10. STRATEGIC PLANNING definition

    STRATEGIC PLANNING meaning: a process in which a company's executives decide what they want to achieve and the best actions and…. Learn more.

  11. What Is Strategic Planning? Definition, Steps and Examples

    1. Clarify the company's vision. One of the first steps in strategic planning is defining the vision, values and mission for the organization. The vision is the long-term objective of the business, and you should base it on ambitious but realistic goals. Values are beliefs that create the foundation for the company, and affect every part of ...

  12. Strategic Planning

    Strategic planning comprises the creation of tangible business strategies, their implementation, and evaluation of the results, all while keeping the organization's long-term aims and ambitions in mind. This notion is used to achieve organizational goals by coordinating efforts among several departments such as finance, human resources, and marketing. Such departments include personnel and ...

  13. Strategic planning

    Strategic planning is the process of defining your business's direction and outlining a path toward a preferred future. The goal of a strategic plan is to capture an organization's mission and core principles — to envision the fulfillment of these ideals.

  14. Quick Guide: How to Write a Strategic Plan

    One of the first steps is committing to a process, then determining how you're going to do it," McNerney explains. She uses a basic diagram that she calls the strategic plan architecture. The areas above the red dotted line are the strategic parts of the plan. Below the red dotted line are the implementation pieces.

  15. Strategic Planning Flashcards

    1) Define the vision/mission of the organization. 2) Assess the current situation (SWOT analysis) 3) Set goals. 4) Define strategies to achieve those goals. 5) Identify who is responsible for achieving those goals and timelines. 6) Finalize and communicate strategic plan. 7) Monitor progress.

  16. Strategic Planning Process Definition, Steps and Examples

    The outcome of strategic planning is typically a long-term strategic plan that outlines the organization's vision, mission, values, and objectives. Business planning, on the other hand, is a more tactical process that focuses on the implementation of specific initiatives and projects to support the organization's long-term goals.

  17. 1.2 Defining Strategic Management and Strategy

    Strategy as a Plan. Strategic plans are the essence of strategy, according to one classic view of strategy. A strategic plan is a carefully crafted set of steps that a firm intends to follow to be successful. Virtually every organization creates a strategic plan to guide its future.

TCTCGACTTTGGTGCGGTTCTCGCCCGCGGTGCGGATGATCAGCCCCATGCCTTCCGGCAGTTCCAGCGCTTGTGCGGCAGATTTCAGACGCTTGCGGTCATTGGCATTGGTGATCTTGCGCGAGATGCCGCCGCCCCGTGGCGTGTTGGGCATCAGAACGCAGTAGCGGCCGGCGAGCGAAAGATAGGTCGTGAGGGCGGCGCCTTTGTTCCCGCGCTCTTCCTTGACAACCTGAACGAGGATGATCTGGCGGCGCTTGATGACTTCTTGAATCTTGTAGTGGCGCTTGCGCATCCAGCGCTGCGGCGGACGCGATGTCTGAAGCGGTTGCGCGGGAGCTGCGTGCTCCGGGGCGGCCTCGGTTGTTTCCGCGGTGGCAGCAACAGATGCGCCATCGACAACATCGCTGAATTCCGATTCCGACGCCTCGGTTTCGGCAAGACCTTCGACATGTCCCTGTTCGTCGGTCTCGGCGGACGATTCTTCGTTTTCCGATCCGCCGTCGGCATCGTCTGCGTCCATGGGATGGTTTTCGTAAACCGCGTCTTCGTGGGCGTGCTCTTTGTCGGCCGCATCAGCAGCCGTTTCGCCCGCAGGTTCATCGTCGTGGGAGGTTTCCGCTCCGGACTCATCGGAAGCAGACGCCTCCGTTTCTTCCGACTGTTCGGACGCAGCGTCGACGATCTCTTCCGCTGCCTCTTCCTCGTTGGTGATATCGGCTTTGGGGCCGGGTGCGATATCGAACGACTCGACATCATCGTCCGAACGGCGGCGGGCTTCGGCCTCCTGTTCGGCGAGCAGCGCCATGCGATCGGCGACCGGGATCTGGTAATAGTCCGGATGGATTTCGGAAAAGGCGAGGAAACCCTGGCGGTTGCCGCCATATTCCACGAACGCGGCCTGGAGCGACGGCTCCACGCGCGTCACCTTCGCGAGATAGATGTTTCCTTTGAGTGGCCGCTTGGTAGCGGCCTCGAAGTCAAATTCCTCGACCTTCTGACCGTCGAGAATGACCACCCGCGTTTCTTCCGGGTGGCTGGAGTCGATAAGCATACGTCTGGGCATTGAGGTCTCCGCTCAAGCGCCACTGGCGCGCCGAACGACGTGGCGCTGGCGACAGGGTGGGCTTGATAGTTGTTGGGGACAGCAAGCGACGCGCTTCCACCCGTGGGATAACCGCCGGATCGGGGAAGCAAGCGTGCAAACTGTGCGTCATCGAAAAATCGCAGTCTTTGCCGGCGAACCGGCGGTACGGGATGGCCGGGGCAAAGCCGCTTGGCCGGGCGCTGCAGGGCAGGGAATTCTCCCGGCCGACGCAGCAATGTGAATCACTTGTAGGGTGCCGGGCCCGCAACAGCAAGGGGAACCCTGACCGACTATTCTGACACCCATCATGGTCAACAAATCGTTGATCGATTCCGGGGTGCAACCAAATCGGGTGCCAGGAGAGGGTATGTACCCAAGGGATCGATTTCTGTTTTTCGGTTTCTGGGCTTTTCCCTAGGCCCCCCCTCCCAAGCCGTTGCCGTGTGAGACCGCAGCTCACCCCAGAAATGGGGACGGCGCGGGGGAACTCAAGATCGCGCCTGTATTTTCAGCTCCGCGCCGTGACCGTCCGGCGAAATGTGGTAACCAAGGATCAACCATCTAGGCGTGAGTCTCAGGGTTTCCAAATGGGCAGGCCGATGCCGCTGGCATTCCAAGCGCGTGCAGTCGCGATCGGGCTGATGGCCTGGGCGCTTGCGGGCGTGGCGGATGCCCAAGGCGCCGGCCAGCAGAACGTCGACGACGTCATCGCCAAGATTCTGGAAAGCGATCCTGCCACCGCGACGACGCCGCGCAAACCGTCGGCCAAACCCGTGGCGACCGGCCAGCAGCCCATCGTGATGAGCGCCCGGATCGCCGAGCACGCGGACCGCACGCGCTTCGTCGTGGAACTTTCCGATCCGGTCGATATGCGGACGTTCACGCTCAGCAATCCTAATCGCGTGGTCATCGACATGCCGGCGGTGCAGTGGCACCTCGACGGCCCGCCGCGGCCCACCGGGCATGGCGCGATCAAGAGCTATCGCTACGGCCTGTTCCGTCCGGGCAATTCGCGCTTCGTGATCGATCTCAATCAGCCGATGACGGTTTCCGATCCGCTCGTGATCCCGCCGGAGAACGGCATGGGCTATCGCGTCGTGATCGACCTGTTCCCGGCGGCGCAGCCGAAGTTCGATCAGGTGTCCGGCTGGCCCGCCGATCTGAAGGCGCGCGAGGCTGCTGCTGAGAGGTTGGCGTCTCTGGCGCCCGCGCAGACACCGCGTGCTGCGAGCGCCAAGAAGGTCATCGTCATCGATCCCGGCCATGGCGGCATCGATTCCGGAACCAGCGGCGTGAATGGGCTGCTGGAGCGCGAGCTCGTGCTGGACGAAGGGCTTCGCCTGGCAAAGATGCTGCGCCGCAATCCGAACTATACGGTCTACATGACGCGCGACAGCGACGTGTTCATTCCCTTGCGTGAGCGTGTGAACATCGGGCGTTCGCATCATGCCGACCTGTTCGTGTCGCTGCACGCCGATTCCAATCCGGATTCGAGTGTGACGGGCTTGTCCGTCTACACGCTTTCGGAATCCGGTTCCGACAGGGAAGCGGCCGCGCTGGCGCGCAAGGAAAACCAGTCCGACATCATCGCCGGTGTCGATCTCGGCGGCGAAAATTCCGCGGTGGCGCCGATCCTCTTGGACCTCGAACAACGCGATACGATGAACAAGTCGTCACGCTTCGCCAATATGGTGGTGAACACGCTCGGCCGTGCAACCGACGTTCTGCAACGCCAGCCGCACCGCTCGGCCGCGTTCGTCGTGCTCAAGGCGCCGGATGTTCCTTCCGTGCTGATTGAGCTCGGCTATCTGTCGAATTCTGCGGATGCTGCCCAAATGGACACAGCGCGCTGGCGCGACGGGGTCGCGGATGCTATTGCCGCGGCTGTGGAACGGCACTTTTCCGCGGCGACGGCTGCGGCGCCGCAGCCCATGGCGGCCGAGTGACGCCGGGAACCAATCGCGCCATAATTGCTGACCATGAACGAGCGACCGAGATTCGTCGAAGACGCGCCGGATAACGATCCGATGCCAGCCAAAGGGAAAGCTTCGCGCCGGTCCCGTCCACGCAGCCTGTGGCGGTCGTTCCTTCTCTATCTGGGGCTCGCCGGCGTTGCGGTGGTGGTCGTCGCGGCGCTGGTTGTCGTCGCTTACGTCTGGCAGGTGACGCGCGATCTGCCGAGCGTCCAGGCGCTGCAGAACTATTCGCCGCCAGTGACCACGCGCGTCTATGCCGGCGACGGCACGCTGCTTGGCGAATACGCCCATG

18. Strategic Planning: Why It Makes a Difference, and How to Do It

    Strategic planning provides the structure to make day-to-day decisions that follow a larger vision, creates a direction for your practice, and maximizes your options for influencing your environment. In oncology practice, where dramatic changes in reimbursement, technology, and the marketplace are just a few of the driving forces, "the future ...

  19. What Is Strategic Management? Benefits, Process, and Careers

    Types of strategy. One way of thinking about strategic management is to classify the management focus into three types of strategy: • A business strategy is a high-level plan where you outline how your organization will achieve its objectives. • Operational strategies are much more specific plans where you detail what actions to take to achieve the desired results.

  20. Planning vs Strategy: When To Use Each One? What To Consider

    The answer is both. Planning and strategy are both important components of achieving success, but they serve different purposes. Planning is more tactical and focuses on the short-term, while strategy is more strategic and looks at the big picture. To be successful, you need both planning and strategy.

  21. 5.3 Strategic Issue Identification

    The strategic issue is derived from the facts and data provided by the external and internal analysis and its synthesis through the SWOT framework. The business decision makers do not define the strategic issue (s) at the beginning of the strategic management process, through a hunch or guess, but after the analysis is completed.

  22. How would you define "strategy" in one sentence?

    Why and how you want to accomplish a particular objective. Making sure you have the right objective ("what") is also crucial, i.e., asking the right questions

  23. Strategic vs Strategical: Decoding Common Word Mix-Ups

    In short, "strategic" refers to something related to strategy or the overall plan for achieving a goal. "Strategical", on the other hand, is a less common variant that has the same meaning as "strategic". Throughout this article, we will use "strategic" as the default term for simplicity and clarity. Now that we have established ...